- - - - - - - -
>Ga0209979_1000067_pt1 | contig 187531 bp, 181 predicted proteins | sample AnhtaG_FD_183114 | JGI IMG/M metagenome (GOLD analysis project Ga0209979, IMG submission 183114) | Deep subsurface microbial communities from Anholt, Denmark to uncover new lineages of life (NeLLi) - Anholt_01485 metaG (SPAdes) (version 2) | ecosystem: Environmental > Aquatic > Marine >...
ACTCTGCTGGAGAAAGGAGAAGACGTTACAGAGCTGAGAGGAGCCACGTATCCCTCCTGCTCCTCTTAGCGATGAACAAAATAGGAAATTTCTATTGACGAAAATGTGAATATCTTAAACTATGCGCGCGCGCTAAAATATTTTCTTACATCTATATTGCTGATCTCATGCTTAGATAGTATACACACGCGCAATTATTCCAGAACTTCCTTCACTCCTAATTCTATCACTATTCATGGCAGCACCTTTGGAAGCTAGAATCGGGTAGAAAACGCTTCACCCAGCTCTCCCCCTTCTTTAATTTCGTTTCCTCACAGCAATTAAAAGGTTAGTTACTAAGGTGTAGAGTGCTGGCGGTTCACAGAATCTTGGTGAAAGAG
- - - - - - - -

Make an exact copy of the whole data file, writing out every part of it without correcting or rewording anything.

>Ga0209979_1000067_pt1 | contig 187531 bp, 181 predicted proteins | sample AnhtaG_FD_183114 | JGI IMG/M metagenome (GOLD analysis project Ga0209979, IMG submission 183114) | Deep subsurface microbial communities from Anholt, Denmark to uncover new lineages of life (NeLLi) - Anholt_01485 metaG (SPAdes) (version 2) | ecosystem: Environmental > Aquatic > Marine >...
ACTCTGCTGGAGAAAGGAGAAGACGTTACAGAGCTGAGAGGAGCCACGTATCCCTCCTGCTCCTCTTAGCGATGAACAAAATAGGAAATTTCTATTGACGAAAATGTGAATATCTTAAACTATGCGCGCGCGCTAAAATATTTTCTTACATCTATATTGCTGATCTCATGCTTAGATAGTATACACACGCGCAATTATTCCAGAACTTCCTTCACTCCTAATTCTATCACTATTCATGGCAGCACCTTTGGAAGCTAGAATCGGGTAGAAAACGCTTCACCCAGCTCTCCCCCTTCTTTAATTTCGTTTCCTCACAGCAATTAAAAGGTTAGTTACTAAGGTGTAGAGTGCTGGCGGTTCACAGAATCTTGGTGAAAGAG